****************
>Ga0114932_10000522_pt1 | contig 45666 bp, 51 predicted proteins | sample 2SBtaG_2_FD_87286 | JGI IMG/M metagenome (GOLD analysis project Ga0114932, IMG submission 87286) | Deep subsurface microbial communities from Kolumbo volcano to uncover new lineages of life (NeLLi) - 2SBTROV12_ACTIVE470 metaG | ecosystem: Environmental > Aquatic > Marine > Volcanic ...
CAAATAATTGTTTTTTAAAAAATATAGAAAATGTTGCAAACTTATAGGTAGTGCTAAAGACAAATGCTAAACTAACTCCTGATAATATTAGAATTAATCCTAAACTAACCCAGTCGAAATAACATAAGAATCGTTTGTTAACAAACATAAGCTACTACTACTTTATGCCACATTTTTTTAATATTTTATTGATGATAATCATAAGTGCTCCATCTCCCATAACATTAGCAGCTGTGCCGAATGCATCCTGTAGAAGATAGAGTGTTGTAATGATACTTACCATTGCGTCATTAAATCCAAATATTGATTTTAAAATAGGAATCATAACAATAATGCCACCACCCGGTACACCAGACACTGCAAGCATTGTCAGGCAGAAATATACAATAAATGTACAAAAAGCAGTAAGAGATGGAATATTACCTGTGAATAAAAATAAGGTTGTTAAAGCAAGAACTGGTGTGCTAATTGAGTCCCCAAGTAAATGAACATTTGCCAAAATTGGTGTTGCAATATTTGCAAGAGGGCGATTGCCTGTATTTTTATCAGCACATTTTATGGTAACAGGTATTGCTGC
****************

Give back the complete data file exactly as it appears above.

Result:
>Ga0114932_10000522_pt1 | contig 45666 bp, 51 predicted proteins | sample 2SBtaG_2_FD_87286 | JGI IMG/M metagenome (GOLD analysis project Ga0114932, IMG submission 87286) | Deep subsurface microbial communities from Kolumbo volcano to uncover new lineages of life (NeLLi) - 2SBTROV12_ACTIVE470 metaG | ecosystem: Environmental > Aquatic > Marine > Volcanic ...
CAAATAATTGTTTTTTAAAAAATATAGAAAATGTTGCAAACTTATAGGTAGTGCTAAAGACAAATGCTAAACTAACTCCTGATAATATTAGAATTAATCCTAAACTAACCCAGTCGAAATAACATAAGAATCGTTTGTTAACAAACATAAGCTACTACTACTTTATGCCACATTTTTTTAATATTTTATTGATGATAATCATAAGTGCTCCATCTCCCATAACATTAGCAGCTGTGCCGAATGCATCCTGTAGAAGATAGAGTGTTGTAATGATACTTACCATTGCGTCATTAAATCCAAATATTGATTTTAAAATAGGAATCATAACAATAATGCCACCACCCGGTACACCAGACACTGCAAGCATTGTCAGGCAGAAATATACAATAAATGTACAAAAAGCAGTAAGAGATGGAATATTACCTGTGAATAAAAATAAGGTTGTTAAAGCAAGAACTGGTGTGCTAATTGAGTCCCCAAGTAAATGAACATTTGCCAAAATTGGTGTTGCAATATTTGCAAGAGGGCGATTGCCTGTATTTTTATCAGCACATTTTATGGTAACAGGTATTGCTGC